B.O.O: Bureau of Otherworldly Operations (Nov. 6, 2015)
Mumbai Musical (working title, Dec. 19, 2015)
Kung Fu Panda 3 (March 18, 2016)
How to Train Your Dragon 3 (June 18, 2016)
With 3 to 4 movies released per year, Dreamworks will certainly become the busiest studio in the next few years offering a hell of opportunity for animators and artists.
It has been three month since my last Feature animation Box office grosses summary. Let’s do a recap before Lorax numbers come in today. Remember? The grumpy orange furry guy is coming out today!
It will be interesting to see if the closing of Megaupload, Megavideo and other file sharing websites will have an effect on box office grosses. I bet it will.
As you can see I have added more movies so we can see a clear picture of the entire Feature animation industry. I have planned to add “the Simpsons Movie” since they have done very well. To be fair, I will probably have to add The Smurfs and other live action movies mixed with animation. We will see…
As I very often check the box offices grosses of my favorite animated features, I decided to finally organize those information in a centralized/easy to read table and share it with you. I will post the updated table on my blog every few month and maybe add older features.
As of December 15th 2011 and by release date.(source: BoxofficeMojo.com)
You will find a ranking of the different movies by lifetime grosses at the following address, unfortunately it only for domestic revenues :
Well it looks like folks outside the country of smelly cheeses will also be able to enjoy Eric Bergeron’s “A monster in Paris” feature!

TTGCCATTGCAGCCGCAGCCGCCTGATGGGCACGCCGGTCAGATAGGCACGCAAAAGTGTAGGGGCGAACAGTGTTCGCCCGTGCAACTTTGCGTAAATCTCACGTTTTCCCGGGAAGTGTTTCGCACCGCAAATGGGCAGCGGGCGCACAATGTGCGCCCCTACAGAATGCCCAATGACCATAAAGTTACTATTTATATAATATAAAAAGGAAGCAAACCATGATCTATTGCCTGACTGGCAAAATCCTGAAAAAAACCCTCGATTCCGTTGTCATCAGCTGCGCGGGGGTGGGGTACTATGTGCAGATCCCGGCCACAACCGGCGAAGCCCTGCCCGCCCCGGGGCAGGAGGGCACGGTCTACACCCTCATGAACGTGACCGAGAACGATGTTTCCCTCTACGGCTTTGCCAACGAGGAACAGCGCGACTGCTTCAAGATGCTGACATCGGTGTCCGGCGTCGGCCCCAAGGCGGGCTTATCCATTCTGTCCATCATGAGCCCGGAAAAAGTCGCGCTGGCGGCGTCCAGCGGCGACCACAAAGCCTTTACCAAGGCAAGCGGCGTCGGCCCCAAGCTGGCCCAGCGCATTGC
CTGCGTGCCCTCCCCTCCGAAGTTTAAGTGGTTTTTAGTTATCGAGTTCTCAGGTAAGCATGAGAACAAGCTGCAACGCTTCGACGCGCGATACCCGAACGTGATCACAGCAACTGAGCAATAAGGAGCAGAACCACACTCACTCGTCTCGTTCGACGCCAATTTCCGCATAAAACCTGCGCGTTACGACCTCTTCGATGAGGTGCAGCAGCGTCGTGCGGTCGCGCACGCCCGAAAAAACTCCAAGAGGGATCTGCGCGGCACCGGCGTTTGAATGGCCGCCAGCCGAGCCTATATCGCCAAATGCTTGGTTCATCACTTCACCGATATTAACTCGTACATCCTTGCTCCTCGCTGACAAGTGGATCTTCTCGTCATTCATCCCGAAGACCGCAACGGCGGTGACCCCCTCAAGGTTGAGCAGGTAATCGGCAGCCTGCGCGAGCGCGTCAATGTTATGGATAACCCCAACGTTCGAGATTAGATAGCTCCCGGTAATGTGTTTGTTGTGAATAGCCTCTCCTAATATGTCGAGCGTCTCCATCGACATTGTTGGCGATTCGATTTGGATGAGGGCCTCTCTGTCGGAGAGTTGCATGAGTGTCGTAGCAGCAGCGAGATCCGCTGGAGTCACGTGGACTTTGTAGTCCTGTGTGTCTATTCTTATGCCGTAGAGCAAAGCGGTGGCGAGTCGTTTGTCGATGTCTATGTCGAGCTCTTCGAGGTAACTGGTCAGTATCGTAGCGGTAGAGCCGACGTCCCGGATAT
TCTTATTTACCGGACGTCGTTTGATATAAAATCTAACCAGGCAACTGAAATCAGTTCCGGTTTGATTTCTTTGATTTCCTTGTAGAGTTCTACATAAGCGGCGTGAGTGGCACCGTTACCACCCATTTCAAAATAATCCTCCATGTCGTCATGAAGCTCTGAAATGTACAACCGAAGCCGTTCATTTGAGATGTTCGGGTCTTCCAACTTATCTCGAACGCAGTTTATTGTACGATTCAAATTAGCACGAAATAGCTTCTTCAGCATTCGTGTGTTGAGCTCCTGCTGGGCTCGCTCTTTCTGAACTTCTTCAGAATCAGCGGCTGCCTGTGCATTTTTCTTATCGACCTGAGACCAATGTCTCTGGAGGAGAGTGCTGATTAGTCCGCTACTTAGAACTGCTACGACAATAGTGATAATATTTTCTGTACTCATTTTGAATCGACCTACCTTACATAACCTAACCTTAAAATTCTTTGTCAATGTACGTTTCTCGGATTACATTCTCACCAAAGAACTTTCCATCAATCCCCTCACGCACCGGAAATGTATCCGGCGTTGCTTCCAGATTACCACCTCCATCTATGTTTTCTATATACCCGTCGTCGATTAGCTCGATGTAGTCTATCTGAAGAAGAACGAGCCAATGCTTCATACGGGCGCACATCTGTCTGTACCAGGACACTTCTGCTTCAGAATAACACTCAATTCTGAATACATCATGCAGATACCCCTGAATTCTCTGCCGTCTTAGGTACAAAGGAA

An 1080p English trailer just popped out and I am finally understanding why the lip sync was off in the French version… they animated with the English audio! :-) Surprisingly, the songs were also written in English. It is a good thing they had such a fabulous composer/singer as M.!
Some of the lip sync is a bit too symmetrical in places but this is looking pretty good overall. I missed last sunday’s première but I hope to catch the general release very soon.
We can say whatever we want about Europa corp. at least they made the movie come out and probably get released worldwide.
Hopefully this will attract more investors to the French feature animation industry. Wouldn’t it be great if we didn’t need to emigrate to the US to work on similar projects or command higher wages?
Talking about the USA, the TAG 2011 Wage survey just came out.
TAG 2011 Wage survey highlights
Great charts I found on my friend Martin’s blog
This chart is even more interesting as it shows that Despicable Me, at $541Millions, generated a bit more money than WallE and a bit less than Ratatouille.
Would this mean that we could finally see a european competitor to Dreamworks, Pixar, Blue Sky and Sony?
The magic of IP
This article by Dreamworks animator Cameron Fielding is a very good read for people hoping to one day work in the US.
AWN published a short but very interesting article on the partnership between Chris Meledandri and french animation studio Mac Guff and the technical and financial challenges of making an independent animated feature. Check this out
Ever wondered how much other people in the industry earn?
VFX Soldier collected wage information at various VFX, animation and games companies in the USA and organised the data in a very informative spreadsheet.
Bobby Beck posted an interesting article on his blog regarding a new trend in the industry, despite the growing success of animated features.
TAG wage survey
I just found that very interesting interview of “Despicable Me” (DM)’s producer Christopher Meledandri. Some very familiar names popped up! Alright we knew that co-director Pierre Coffin was “Pat and Stan” creator but did you know that the original idea was from Sergio Pablos? Did you know that the character design had been handled by no less than Ratatouille character designer Carter Goodrich??? and yes “Lorax”, an other Dr Seuss book adapted for cinema release has finally been announced.